PRESS RELEASE

OIL & GAS WHITEWASH

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Washington, DC – A Florida Department of Environmental Protection (DEP) investigation confirms serious mismanagement of the state’s oil drilling program yet Governor Jeb Bush’s top environmental employee, DEP Secretary David Struhs, is claiming vindication, according to Public Employees for Environmental Responsibility (PEER). Last month PEER brought the problems to light in an employee-authored exposé entitled Crude Behavior. Today the agency watchdog group released a 27-page critique of the DEP investigative findings containing excerpts from the Inspector General report. The excerpts from the report confirm that serious environmental and safety violations are routinely ignored in the agency’s Oil & Gas Program.

“David Struhs has again taken the position that if a manager’s misconduct is not criminal then it is good enough for DEP – this is the same tack he used to defend Northwest District Director Bobby Cooley after a grand jury demanded his removal for dereliction of duty,” commented PEER National Field Director Rob Perks. “As a result of the investigation, DEP is proposing an array of administrative and legislative solutions while denying that there is any problem.” Proposed changes address the (now validated) facts:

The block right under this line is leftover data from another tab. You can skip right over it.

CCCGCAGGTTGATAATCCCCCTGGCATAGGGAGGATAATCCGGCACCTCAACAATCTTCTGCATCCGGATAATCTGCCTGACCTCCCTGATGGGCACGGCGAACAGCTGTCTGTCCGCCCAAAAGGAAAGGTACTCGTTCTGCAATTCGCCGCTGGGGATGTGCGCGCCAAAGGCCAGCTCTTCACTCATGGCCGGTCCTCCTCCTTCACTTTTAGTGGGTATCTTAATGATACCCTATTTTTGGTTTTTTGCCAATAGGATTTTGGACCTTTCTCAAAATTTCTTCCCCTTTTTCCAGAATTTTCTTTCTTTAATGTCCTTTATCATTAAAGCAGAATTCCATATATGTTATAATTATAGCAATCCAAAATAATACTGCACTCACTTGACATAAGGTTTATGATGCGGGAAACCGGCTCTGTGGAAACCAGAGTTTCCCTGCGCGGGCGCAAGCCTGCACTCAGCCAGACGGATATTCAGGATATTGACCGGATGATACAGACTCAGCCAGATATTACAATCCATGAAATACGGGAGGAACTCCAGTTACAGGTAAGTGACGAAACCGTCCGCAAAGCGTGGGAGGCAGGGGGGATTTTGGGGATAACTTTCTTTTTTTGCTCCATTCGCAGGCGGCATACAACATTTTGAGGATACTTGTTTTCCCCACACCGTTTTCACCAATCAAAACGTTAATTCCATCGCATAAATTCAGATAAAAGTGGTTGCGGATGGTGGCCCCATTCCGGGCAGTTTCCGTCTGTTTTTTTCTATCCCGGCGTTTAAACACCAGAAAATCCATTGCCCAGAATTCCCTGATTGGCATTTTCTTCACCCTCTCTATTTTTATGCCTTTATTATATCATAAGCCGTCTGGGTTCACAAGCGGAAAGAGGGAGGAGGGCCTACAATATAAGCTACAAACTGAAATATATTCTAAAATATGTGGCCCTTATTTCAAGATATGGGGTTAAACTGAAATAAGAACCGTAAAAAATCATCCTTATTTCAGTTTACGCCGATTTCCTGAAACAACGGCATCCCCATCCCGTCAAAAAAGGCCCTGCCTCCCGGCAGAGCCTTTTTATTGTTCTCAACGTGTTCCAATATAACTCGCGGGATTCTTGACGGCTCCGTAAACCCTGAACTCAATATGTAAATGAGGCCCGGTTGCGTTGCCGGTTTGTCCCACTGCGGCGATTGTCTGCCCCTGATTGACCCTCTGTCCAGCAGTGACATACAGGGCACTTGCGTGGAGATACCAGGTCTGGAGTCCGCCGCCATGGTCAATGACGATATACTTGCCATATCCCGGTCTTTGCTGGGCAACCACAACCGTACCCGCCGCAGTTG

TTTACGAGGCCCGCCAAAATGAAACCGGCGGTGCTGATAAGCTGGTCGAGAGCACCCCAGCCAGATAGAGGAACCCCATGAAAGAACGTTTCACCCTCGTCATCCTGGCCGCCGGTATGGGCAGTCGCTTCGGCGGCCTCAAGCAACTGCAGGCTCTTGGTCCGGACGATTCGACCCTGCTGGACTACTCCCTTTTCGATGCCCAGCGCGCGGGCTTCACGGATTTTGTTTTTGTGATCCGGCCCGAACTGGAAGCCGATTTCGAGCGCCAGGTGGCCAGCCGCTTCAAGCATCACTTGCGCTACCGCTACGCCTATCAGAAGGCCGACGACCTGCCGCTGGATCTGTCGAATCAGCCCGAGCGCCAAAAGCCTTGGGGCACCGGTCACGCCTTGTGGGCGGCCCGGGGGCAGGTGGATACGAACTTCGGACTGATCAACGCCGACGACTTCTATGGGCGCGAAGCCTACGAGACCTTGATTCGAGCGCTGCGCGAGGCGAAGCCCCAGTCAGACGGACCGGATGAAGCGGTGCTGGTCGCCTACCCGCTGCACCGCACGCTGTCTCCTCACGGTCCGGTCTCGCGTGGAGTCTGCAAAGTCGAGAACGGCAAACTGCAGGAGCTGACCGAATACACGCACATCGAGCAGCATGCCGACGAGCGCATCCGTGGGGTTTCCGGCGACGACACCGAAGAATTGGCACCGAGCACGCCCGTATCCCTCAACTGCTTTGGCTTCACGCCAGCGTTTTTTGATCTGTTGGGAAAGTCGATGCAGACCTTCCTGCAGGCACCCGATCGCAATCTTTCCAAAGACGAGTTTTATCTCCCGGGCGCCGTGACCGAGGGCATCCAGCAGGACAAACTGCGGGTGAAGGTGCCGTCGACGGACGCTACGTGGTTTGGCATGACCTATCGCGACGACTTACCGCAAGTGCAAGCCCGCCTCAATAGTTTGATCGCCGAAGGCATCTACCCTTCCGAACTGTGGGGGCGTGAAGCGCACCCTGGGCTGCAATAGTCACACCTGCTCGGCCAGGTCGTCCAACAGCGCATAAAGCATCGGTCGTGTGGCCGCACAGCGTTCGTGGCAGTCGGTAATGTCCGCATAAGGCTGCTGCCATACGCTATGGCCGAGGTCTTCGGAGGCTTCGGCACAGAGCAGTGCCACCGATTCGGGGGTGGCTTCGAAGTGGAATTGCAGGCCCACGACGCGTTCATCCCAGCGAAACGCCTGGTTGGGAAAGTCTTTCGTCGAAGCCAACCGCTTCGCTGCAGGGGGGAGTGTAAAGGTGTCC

* Scores of abandoned oil wells remain unplugged, posing a continuing environmental and safety risk despite the existence of a state trust fund (which has never been used);

* Staff had not received proper safety training and, as a result, inspections of oil and gas facilities and chemical facilities have not been conducted; and

* DEP has yet to take enforcement action against any oil company and the department has no tracking system to tell whether promised clean-ups have taken place or which operators have prior violations.

“The way that Governor Bush’s staff handled this issue bodes ill for the prospects of environmental reform in Florida,” added Perks. “Congratulating agency management despite the serious problems uncovered in the Oil & Gas Program suggests that, short of a criminal indictment, poor leadership and lax enforcement by staff will be tolerated.”